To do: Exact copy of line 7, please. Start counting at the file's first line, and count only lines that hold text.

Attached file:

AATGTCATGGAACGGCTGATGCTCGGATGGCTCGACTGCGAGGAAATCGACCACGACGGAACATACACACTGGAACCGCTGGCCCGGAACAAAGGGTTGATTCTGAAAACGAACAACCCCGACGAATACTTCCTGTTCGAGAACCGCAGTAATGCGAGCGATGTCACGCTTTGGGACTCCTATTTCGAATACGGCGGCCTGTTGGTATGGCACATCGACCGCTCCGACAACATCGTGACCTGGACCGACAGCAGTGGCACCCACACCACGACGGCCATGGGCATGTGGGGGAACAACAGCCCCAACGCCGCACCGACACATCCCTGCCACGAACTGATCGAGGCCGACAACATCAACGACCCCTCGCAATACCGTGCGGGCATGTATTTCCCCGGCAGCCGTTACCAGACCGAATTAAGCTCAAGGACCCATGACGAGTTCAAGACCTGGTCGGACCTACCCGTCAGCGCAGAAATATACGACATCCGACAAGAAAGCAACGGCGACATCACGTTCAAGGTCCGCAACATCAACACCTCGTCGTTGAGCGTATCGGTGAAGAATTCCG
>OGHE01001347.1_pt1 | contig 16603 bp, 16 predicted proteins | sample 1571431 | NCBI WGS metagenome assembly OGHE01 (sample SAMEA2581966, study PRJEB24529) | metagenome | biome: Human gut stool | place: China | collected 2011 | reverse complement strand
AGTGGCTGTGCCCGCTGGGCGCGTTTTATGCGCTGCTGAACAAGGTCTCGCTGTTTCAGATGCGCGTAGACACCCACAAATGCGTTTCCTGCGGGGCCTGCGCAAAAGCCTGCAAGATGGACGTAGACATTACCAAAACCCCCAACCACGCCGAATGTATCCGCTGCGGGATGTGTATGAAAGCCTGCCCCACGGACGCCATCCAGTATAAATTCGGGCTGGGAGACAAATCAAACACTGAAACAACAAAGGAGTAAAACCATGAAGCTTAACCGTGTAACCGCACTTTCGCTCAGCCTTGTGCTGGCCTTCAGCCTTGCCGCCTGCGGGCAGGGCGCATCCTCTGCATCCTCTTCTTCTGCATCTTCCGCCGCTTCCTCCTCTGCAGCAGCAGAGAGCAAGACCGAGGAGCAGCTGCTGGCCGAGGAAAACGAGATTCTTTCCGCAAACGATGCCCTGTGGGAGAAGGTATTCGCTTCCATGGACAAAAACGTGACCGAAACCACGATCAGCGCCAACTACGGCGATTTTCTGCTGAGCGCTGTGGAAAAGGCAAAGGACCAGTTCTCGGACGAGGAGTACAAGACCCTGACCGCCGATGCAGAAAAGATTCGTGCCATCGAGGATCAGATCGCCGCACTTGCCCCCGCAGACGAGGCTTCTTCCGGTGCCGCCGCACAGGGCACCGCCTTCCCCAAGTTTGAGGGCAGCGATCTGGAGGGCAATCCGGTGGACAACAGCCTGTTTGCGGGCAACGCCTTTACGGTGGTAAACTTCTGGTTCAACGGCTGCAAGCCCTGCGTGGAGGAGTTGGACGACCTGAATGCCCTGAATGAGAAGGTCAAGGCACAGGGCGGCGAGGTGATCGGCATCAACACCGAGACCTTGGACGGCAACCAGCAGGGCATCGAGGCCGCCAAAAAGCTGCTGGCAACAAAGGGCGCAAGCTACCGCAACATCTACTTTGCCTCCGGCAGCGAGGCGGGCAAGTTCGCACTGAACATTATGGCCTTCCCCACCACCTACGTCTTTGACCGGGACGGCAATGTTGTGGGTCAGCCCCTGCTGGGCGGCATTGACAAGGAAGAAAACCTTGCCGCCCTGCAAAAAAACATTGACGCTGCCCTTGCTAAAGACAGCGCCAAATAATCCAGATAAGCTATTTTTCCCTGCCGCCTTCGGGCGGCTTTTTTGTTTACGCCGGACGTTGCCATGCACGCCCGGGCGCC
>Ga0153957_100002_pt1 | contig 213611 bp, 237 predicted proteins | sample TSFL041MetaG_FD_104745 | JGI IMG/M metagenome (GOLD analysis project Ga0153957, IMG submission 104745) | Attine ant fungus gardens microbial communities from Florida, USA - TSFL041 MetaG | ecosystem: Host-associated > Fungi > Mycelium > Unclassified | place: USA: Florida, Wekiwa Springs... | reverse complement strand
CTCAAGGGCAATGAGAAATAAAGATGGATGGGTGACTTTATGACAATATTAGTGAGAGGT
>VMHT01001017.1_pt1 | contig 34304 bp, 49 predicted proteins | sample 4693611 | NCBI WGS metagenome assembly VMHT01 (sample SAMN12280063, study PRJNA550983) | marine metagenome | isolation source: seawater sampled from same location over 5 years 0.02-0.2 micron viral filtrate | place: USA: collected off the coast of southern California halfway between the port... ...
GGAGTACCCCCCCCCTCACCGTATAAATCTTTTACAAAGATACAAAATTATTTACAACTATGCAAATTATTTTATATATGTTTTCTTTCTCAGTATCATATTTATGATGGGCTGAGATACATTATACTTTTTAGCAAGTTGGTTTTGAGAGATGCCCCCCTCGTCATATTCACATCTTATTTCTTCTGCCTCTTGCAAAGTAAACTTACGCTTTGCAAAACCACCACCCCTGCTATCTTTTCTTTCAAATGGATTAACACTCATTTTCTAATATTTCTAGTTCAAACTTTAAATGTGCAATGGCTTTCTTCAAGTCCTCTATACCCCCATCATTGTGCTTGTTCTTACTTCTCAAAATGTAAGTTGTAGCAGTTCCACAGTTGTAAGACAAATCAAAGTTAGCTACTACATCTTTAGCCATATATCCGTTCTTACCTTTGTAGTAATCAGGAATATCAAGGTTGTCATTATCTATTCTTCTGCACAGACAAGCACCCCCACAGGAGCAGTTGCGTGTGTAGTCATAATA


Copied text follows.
GGAGTACCCCCCCCCTCACCGTATAAATCTTTTACAAAGATACAAAATTATTTACAACTATGCAAATTATTTTATATATGTTTTCTTTCTCAGTATCATATTTATGATGGGCTGAGATACATTATACTTTTTAGCAAGTTGGTTTTGAGAGATGCCCCCCTCGTCATATTCACATCTTATTTCTTCTGCCTCTTGCAAAGTAAACTTACGCTTTGCAAAACCACCACCCCTGCTATCTTTTCTTTCAAATGGATTAACACTCATTTTCTAATATTTCTAGTTCAAACTTTAAATGTGCAATGGCTTTCTTCAAGTCCTCTATACCCCCATCATTGTGCTTGTTCTTACTTCTCAAAATGTAAGTTGTAGCAGTTCCACAGTTGTAAGACAAATCAAAGTTAGCTACTACATCTTTAGCCATATATCCGTTCTTACCTTTGTAGTAATCAGGAATATCAAGGTTGTCATTATCTATTCTTCTGCACAGACAAGCACCCCCACAGGAGCAGTTGCGTGTGTAGTCATAATA